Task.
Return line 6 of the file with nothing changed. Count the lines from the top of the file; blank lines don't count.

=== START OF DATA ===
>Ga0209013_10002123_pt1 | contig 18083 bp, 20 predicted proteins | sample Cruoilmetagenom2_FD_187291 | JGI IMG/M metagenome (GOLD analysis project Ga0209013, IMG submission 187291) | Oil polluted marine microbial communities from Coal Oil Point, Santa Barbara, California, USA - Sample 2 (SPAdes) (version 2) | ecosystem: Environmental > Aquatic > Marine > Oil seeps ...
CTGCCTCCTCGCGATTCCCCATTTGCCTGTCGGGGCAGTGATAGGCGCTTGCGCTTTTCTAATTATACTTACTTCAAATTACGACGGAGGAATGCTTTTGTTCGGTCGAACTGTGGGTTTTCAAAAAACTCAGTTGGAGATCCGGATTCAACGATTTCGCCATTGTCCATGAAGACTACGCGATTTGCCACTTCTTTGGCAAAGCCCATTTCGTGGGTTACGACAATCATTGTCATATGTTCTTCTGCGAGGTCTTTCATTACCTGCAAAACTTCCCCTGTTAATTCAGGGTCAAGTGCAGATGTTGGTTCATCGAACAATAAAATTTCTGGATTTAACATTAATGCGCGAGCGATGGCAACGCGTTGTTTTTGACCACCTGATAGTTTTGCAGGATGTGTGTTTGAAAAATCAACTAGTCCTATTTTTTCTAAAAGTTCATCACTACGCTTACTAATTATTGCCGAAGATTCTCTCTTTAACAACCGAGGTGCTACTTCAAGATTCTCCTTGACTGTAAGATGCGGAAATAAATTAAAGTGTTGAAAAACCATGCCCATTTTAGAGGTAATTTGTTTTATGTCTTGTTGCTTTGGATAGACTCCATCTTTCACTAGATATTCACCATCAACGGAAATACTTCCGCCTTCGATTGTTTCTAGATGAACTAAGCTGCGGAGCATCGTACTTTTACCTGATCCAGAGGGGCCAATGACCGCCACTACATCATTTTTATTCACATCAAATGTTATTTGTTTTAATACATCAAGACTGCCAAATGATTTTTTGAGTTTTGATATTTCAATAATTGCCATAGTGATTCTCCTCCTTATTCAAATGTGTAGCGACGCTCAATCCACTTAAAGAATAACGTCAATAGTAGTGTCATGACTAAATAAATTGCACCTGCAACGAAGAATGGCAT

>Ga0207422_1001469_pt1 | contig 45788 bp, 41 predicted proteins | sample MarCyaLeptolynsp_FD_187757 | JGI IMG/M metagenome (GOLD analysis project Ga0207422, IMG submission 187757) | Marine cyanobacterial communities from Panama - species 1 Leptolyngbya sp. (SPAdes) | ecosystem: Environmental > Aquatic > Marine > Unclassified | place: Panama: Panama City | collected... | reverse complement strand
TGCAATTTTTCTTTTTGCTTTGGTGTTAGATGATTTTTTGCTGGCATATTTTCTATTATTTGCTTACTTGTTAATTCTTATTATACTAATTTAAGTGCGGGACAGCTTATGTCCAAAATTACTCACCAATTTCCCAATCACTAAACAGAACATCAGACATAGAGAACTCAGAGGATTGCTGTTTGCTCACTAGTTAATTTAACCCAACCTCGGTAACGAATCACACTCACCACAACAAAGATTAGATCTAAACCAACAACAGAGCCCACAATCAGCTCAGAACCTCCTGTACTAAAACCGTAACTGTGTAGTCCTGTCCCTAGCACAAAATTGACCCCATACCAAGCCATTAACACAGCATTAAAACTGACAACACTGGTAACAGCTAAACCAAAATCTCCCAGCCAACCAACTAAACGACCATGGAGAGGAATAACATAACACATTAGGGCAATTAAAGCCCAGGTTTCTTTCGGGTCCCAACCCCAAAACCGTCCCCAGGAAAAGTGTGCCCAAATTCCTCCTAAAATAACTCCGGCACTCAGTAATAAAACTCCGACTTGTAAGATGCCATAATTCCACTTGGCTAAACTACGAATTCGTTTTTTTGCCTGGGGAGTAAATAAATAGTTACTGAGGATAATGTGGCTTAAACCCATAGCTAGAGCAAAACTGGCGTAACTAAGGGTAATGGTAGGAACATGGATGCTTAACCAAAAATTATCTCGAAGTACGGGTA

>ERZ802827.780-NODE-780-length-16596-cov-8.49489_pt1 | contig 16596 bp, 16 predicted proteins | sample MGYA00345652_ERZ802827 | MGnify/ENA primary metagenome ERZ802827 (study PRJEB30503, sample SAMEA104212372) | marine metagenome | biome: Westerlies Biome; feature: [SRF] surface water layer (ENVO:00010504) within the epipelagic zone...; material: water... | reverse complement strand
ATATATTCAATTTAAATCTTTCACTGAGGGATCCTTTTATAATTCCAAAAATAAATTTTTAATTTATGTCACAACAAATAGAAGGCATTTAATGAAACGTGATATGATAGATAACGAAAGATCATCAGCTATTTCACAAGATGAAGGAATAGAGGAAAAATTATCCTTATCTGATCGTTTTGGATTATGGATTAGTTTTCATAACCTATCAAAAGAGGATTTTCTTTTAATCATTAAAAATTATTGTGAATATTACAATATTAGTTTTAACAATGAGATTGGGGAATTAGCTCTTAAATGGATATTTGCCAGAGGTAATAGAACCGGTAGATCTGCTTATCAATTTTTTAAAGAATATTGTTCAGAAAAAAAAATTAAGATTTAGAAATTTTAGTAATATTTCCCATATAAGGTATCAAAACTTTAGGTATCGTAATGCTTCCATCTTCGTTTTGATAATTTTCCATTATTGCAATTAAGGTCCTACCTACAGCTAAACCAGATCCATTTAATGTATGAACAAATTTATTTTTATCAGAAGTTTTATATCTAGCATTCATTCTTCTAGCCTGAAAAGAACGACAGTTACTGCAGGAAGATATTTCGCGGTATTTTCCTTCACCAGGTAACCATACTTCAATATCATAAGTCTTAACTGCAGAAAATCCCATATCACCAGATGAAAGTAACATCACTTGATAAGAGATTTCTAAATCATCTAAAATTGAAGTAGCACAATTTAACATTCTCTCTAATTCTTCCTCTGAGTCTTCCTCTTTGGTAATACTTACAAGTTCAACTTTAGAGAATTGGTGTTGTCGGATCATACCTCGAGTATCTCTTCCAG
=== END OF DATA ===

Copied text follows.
ATATATTCAATTTAAATCTTTCACTGAGGGATCCTTTTATAATTCCAAAAATAAATTTTTAATTTATGTCACAACAAATAGAAGGCATTTAATGAAACGTGATATGATAGATAACGAAAGATCATCAGCTATTTCACAAGATGAAGGAATAGAGGAAAAATTATCCTTATCTGATCGTTTTGGATTATGGATTAGTTTTCATAACCTATCAAAAGAGGATTTTCTTTTAATCATTAAAAATTATTGTGAATATTACAATATTAGTTTTAACAATGAGATTGGGGAATTAGCTCTTAAATGGATATTTGCCAGAGGTAATAGAACCGGTAGATCTGCTTATCAATTTTTTAAAGAATATTGTTCAGAAAAAAAAATTAAGATTTAGAAATTTTAGTAATATTTCCCATATAAGGTATCAAAACTTTAGGTATCGTAATGCTTCCATCTTCGTTTTGATAATTTTCCATTATTGCAATTAAGGTCCTACCTACAGCTAAACCAGATCCATTTAATGTATGAACAAATTTATTTTTATCAGAAGTTTTATATCTAGCATTCATTCTTCTAGCCTGAAAAGAACGACAGTTACTGCAGGAAGATATTTCGCGGTATTTTCCTTCACCAGGTAACCATACTTCAATATCATAAGTCTTAACTGCAGAAAATCCCATATCACCAGATGAAAGTAACATCACTTGATAAGAGATTTCTAAATCATCTAAAATTGAAGTAGCACAATTTAACATTCTCTCTAATTCTTCCTCTGAGTCTTCCTCTTTGGTAATACTTACAAGTTCAACTTTAGAGAATTGGTGTTGTCGGATCATACCTCGAGTATCTCTTCCAG